The IR control module 108 can be programmed to store an order of the icons 224 between the IR calibration tags 220 and 222. For example, if the IR control module 108 detects that the IR calibration tag 220 is further to the left than the IR calibration tag 222 in the IR curtain 204, the controller 110 can store that the icons 224 are in a first order from left to right. However, if the IR control module 108 detects that the IR calibration tag 222 is further to the left than the IR calibration tag 220 in the IR curtain 204, the controller 110 can store that the icons 224 are in a second order from left to right. In different embodiments, the second order can be opposite than the first order or the second order can be any re-ordering of the icons as compared to the first order. The IR control module 108 and the controller 110 can also be programmed that the icons 224 are located in a straight line between the IR calibration tags 220 and 222, and that each icon covers a specific amount of space in the control strip 208. The IR control module 108 can also convert the locations of the icons 224 within the IR certain 204 to a (X,Y) coordinate, and can send the (X,Y) coordinate and associated command to the controller 110. The controller 110 can then send the (X,Y) coordinate and the command to the processor 120 of the projector via I/O interfaces 112 and 122 based on the determination that the control strip 208 is associated with commands for a program being executed in the computer 104. The processor 120 can then create a look up table associating a particular (X,Y) coordinator with a specific command to be executed by the processor within a particular program.

In an embodiment, a user can manually calibrate the location of the control strips 206 or 208. The manual calibration of both the control strips 206 and 208 can be substantially similar. Therefore for simplicity, the manual calibration will only be discussed with respect the control strip 206. In this embodiment, a user can place the control strip 206 on the screen 106. The projector 102, the IR generator 114, and the IR camera 116 can then be turned on, and the IR control module 108 and/or controller 110 can execute a calibration sub-routine. The calibration sub-routine can enable the user to set the specific location of the control strip 206 within the IR curtain 204 and set up the orientation of the icons 214 between the IR calibration tags 210 and 212 in the control strip. The user can also interface with the IR control module 108 and/or the controller 110 to assign a command to each the icons 214 in the control strip 206.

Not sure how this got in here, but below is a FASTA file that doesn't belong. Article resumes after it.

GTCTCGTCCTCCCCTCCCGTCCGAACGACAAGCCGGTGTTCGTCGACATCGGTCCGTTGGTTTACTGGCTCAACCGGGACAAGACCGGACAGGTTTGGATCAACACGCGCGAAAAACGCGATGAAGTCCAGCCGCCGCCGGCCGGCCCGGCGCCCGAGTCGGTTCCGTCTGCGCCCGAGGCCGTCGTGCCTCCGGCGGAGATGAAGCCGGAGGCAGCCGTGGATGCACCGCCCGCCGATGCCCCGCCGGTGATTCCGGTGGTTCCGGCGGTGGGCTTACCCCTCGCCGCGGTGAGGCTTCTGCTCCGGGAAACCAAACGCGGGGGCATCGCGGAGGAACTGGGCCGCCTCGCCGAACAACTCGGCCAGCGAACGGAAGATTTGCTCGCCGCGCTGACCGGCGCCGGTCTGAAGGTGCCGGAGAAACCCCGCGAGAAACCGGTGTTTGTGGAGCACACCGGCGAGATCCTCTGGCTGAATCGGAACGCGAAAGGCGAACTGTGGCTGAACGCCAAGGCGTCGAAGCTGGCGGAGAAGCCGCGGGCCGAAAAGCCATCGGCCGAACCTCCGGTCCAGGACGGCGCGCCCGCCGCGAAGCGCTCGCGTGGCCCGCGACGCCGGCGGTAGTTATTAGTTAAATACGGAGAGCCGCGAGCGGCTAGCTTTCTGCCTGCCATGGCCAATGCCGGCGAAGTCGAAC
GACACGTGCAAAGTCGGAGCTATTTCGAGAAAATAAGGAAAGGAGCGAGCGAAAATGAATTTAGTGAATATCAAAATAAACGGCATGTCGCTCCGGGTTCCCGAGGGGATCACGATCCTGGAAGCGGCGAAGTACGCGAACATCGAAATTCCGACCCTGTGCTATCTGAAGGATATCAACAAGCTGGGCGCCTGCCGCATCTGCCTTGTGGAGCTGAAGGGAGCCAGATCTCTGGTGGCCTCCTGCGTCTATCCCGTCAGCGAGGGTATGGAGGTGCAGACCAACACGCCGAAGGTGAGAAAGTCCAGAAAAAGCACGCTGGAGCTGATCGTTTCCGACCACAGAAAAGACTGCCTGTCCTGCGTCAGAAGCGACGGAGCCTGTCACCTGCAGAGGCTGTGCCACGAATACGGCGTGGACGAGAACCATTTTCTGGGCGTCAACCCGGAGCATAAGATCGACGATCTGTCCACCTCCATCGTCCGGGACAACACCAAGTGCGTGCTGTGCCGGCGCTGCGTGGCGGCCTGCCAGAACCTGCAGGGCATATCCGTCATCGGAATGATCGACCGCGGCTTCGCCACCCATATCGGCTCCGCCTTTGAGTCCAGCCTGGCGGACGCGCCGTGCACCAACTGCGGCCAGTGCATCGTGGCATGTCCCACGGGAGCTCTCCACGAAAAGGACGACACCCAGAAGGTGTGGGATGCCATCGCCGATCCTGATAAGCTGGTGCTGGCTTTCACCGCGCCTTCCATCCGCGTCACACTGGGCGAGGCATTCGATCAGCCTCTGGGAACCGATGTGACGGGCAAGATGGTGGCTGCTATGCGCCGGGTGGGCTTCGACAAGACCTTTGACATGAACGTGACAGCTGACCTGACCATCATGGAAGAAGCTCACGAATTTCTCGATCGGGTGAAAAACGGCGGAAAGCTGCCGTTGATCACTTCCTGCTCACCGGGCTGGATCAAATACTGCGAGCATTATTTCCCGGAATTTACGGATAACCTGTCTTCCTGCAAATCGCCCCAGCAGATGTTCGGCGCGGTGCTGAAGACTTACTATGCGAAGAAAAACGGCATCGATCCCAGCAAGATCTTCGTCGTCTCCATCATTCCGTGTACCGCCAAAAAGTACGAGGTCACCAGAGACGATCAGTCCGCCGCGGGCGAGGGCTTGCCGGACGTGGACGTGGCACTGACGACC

When the manual calibration of the control strip 206 is complete, the control strip should remain in the same location so that the proper commands can be executed when the IR camera 116 identifies a user selection at a particular location within the control strip. For example, if the control strip 206 is adjusted up or down after the user has manually calibrated the location of the control strip, the user can point to a particular icon 214 for a command but the different location of the control strip can cause the IR camera detect a selection of a different icon 214. The IR control module 108 can then send the wrong (X,Y) coordinate to controller 110, which in turn can execute a command other than the command intended by the user. Thus, if the calibration of the control strip 206 is done manually by a user of the projector 102, the manual calibration will need to be repeated every time the control strip is moved so that the controller 110 can execute the command that the user intends to have executed.